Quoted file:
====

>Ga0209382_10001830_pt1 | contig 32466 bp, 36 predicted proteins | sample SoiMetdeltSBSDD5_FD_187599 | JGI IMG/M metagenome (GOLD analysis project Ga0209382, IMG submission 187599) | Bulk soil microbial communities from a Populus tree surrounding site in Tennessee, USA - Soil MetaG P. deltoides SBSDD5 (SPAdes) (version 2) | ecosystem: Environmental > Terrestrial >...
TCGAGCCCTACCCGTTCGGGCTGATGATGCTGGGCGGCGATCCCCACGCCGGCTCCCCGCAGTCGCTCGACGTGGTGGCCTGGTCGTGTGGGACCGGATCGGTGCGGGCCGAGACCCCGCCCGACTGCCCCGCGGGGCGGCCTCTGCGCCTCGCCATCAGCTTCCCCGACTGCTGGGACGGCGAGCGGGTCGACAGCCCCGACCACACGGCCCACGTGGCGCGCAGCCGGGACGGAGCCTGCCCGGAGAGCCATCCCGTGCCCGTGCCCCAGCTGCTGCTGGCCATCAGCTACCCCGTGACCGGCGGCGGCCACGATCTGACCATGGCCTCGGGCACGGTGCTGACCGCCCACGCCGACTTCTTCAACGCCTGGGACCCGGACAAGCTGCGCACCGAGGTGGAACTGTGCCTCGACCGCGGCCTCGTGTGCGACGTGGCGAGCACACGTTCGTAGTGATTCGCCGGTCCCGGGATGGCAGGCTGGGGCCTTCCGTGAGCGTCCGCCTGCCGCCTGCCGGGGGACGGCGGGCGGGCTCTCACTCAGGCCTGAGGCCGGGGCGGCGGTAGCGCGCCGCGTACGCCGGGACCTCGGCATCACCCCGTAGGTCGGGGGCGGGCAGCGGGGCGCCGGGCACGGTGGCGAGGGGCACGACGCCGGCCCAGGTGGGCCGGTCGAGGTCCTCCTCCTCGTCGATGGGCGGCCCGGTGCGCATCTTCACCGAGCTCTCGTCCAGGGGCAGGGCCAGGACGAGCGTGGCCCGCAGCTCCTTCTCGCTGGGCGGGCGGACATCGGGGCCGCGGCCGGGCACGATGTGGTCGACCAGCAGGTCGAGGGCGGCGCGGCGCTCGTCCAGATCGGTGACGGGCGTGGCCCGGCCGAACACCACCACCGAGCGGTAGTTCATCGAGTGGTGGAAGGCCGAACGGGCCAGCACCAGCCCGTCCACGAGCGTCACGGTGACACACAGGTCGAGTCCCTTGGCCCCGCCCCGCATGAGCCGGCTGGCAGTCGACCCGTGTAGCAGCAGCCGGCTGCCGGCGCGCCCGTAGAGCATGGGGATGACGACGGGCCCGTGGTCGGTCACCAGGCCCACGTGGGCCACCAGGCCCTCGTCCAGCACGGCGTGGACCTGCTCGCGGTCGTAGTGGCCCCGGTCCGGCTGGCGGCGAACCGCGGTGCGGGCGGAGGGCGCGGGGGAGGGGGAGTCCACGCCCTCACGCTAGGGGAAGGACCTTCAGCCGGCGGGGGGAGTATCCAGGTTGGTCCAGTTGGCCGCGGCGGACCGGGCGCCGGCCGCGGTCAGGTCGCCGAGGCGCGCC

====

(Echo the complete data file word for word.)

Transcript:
>Ga0209382_10001830_pt1 | contig 32466 bp, 36 predicted proteins | sample SoiMetdeltSBSDD5_FD_187599 | JGI IMG/M metagenome (GOLD analysis project Ga0209382, IMG submission 187599) | Bulk soil microbial communities from a Populus tree surrounding site in Tennessee, USA - Soil MetaG P. deltoides SBSDD5 (SPAdes) (version 2) | ecosystem: Environmental > Terrestrial >...
TCGAGCCCTACCCGTTCGGGCTGATGATGCTGGGCGGCGATCCCCACGCCGGCTCCCCGCAGTCGCTCGACGTGGTGGCCTGGTCGTGTGGGACCGGATCGGTGCGGGCCGAGACCCCGCCCGACTGCCCCGCGGGGCGGCCTCTGCGCCTCGCCATCAGCTTCCCCGACTGCTGGGACGGCGAGCGGGTCGACAGCCCCGACCACACGGCCCACGTGGCGCGCAGCCGGGACGGAGCCTGCCCGGAGAGCCATCCCGTGCCCGTGCCCCAGCTGCTGCTGGCCATCAGCTACCCCGTGACCGGCGGCGGCCACGATCTGACCATGGCCTCGGGCACGGTGCTGACCGCCCACGCCGACTTCTTCAACGCCTGGGACCCGGACAAGCTGCGCACCGAGGTGGAACTGTGCCTCGACCGCGGCCTCGTGTGCGACGTGGCGAGCACACGTTCGTAGTGATTCGCCGGTCCCGGGATGGCAGGCTGGGGCCTTCCGTGAGCGTCCGCCTGCCGCCTGCCGGGGGACGGCGGGCGGGCTCTCACTCAGGCCTGAGGCCGGGGCGGCGGTAGCGCGCCGCGTACGCCGGGACCTCGGCATCACCCCGTAGGTCGGGGGCGGGCAGCGGGGCGCCGGGCACGGTGGCGAGGGGCACGACGCCGGCCCAGGTGGGCCGGTCGAGGTCCTCCTCCTCGTCGATGGGCGGCCCGGTGCGCATCTTCACCGAGCTCTCGTCCAGGGGCAGGGCCAGGACGAGCGTGGCCCGCAGCTCCTTCTCGCTGGGCGGGCGGACATCGGGGCCGCGGCCGGGCACGATGTGGTCGACCAGCAGGTCGAGGGCGGCGCGGCGCTCGTCCAGATCGGTGACGGGCGTGGCCCGGCCGAACACCACCACCGAGCGGTAGTTCATCGAGTGGTGGAAGGCCGAACGGGCCAGCACCAGCCCGTCCACGAGCGTCACGGTGACACACAGGTCGAGTCCCTTGGCCCCGCCCCGCATGAGCCGGCTGGCAGTCGACCCGTGTAGCAGCAGCCGGCTGCCGGCGCGCCCGTAGAGCATGGGGATGACGACGGGCCCGTGGTCGGTCACCAGGCCCACGTGGGCCACCAGGCCCTCGTCCAGCACGGCGTGGACCTGCTCGCGGTCGTAGTGGCCCCGGTCCGGCTGGCGGCGAACCGCGGTGCGGGCGGAGGGCGCGGGGGAGGGGGAGTCCACGCCCTCACGCTAGGGGAAGGACCTTCAGCCGGCGGGGGGAGTATCCAGGTTGGTCCAGTTGGCCGCGGCGGACCGGGCGCCGGCCGCGGTCAGGTCGCCGAGGCGCGCC